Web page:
This domain has lain unused for quite a while (about eight years, to be exact).
I have always intended it to host a personal site, unlike the business-oriented
maxvt.com, but life constantly got in the way. Two events
had to happen in order to overcome the inertia and break ground on this project.
Your data is not safe with us
The first one happened way back in 2012, when a site called
blippr had suddenly
disappeared. blippr was
a site for tweet-sized reviews of media: books, games, movies, music and apps.
Mashable had acquired
blippr in 2009, and after three years quietly shut the site down, taking all
of user-generated reviews away with it. To the best of my knowledge, the
disappearance of the service was sudden and complete, without any notice to
users or a chance for them to export their contributions.
The story of blippr is a common one: new services launch, wither and die all the
time. However, it was the first time I experienced a loss of data contributed
to an Internet service that I intended to refer to in the future firsthand. Using
a more popular service is not future-proof either: big and popular services
get bought out,
and any site can ban a user (and make all of their content inaccessible) for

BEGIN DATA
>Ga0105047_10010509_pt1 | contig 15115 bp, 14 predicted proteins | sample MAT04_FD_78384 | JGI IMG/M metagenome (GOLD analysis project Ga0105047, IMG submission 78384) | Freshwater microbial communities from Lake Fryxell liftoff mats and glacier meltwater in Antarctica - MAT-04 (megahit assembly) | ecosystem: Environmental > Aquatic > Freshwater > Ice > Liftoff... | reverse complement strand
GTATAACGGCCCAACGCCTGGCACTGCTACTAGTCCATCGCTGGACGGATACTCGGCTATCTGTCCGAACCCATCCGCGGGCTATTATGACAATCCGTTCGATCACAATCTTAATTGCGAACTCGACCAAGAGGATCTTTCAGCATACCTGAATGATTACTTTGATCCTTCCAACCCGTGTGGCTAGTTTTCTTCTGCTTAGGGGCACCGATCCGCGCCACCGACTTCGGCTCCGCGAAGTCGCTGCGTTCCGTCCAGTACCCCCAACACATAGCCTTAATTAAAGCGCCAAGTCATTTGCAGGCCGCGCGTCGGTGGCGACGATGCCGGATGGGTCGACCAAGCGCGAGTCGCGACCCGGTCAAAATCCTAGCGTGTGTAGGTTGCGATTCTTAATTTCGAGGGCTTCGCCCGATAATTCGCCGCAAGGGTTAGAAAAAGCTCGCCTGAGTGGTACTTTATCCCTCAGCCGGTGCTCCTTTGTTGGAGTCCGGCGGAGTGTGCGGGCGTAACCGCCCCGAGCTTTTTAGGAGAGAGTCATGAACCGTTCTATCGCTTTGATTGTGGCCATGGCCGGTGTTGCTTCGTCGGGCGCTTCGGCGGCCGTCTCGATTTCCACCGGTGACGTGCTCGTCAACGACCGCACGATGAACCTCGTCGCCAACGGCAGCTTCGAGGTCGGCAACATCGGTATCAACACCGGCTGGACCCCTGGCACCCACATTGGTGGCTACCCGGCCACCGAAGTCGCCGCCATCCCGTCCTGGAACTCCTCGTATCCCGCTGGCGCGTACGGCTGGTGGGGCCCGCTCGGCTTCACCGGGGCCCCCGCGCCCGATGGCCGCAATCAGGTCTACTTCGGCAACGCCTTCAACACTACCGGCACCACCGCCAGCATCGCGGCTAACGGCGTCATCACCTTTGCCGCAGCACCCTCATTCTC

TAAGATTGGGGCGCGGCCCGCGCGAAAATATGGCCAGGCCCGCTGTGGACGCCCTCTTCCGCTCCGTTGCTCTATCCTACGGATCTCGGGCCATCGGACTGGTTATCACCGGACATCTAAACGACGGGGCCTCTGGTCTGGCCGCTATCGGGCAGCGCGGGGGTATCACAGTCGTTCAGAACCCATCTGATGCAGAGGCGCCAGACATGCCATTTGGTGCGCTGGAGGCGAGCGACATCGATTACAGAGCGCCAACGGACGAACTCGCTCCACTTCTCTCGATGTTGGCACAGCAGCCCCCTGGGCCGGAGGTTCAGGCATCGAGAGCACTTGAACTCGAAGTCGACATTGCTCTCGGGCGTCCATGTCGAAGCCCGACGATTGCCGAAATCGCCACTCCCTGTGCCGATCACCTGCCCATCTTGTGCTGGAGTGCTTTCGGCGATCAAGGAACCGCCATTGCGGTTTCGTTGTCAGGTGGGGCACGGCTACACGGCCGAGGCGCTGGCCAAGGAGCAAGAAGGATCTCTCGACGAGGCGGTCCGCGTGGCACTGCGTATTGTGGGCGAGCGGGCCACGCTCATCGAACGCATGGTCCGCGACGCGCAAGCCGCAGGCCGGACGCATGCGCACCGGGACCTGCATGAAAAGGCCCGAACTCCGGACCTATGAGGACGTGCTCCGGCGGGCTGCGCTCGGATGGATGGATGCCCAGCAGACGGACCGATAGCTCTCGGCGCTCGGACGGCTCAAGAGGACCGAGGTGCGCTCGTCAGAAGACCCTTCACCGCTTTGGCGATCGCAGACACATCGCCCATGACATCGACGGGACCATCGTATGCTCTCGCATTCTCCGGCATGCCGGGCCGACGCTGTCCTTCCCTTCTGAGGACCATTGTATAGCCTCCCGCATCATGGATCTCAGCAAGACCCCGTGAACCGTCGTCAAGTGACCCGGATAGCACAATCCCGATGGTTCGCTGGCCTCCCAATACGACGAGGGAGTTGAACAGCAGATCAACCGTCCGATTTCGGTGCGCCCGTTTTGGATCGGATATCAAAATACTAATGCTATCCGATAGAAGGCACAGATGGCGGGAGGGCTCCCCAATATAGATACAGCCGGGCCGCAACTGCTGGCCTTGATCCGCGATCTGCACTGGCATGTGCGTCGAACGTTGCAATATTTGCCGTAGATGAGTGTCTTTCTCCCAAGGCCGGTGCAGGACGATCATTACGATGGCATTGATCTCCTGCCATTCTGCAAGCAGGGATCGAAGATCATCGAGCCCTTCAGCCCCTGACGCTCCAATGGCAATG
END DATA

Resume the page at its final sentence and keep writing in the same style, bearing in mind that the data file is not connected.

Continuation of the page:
real or imaginary violation of the terms of service rules with no recourse.
The disappearance of my reviews with blippr made me realize that
the only way I can guarantee my data will remain accessible is for me to
own the storage and distribution, which means running my own site.
I am not opposed to using other services to disseminate my content and
make some of it available for reuse; but either the primary source has to be under
my control, or there must be an API I can use to automatically and regularly
export and back up my content stored elsewhere.
Every web developer wants to write a CMS
The second event is fairly recent. I have (finally) listened to
episode 54 of The Web Ahead covering
Jekyll, a CMS-less static website generation system.
My vision of this site is far more than a simple blog, so a proper CMS
would be useful; but I got very little enjoyment out of working with Drupal 6,
and in my experience WordPress needs a regular “oil change” in the form of
core and plugin updates, and has a default configuration that required extensive
tweaking to boot. The problem with a choice of CMS is that I am not
delighted by any of the popular content management systems out there.
Some say that writing one’s own CMS is a web developer’s rite of
passage. Given other priorities, I would probably not get to do it in
the foreseeable future. But a static site generator could be good enough for
now: no dynamic code means there are very few things that require maintenance,
performance is likely to be good, and importing of file-based, fairly simply
formatted content into another CMS is an eminently feasible task.
Thus, a suitable platform has showed up.
I am excited to dip my toe into web design and development once again, and I hope
to have enough free time to make this “home on the Net” cozy for myself and
useful to others. I invite you to subscribe to the project’s feed and to watch it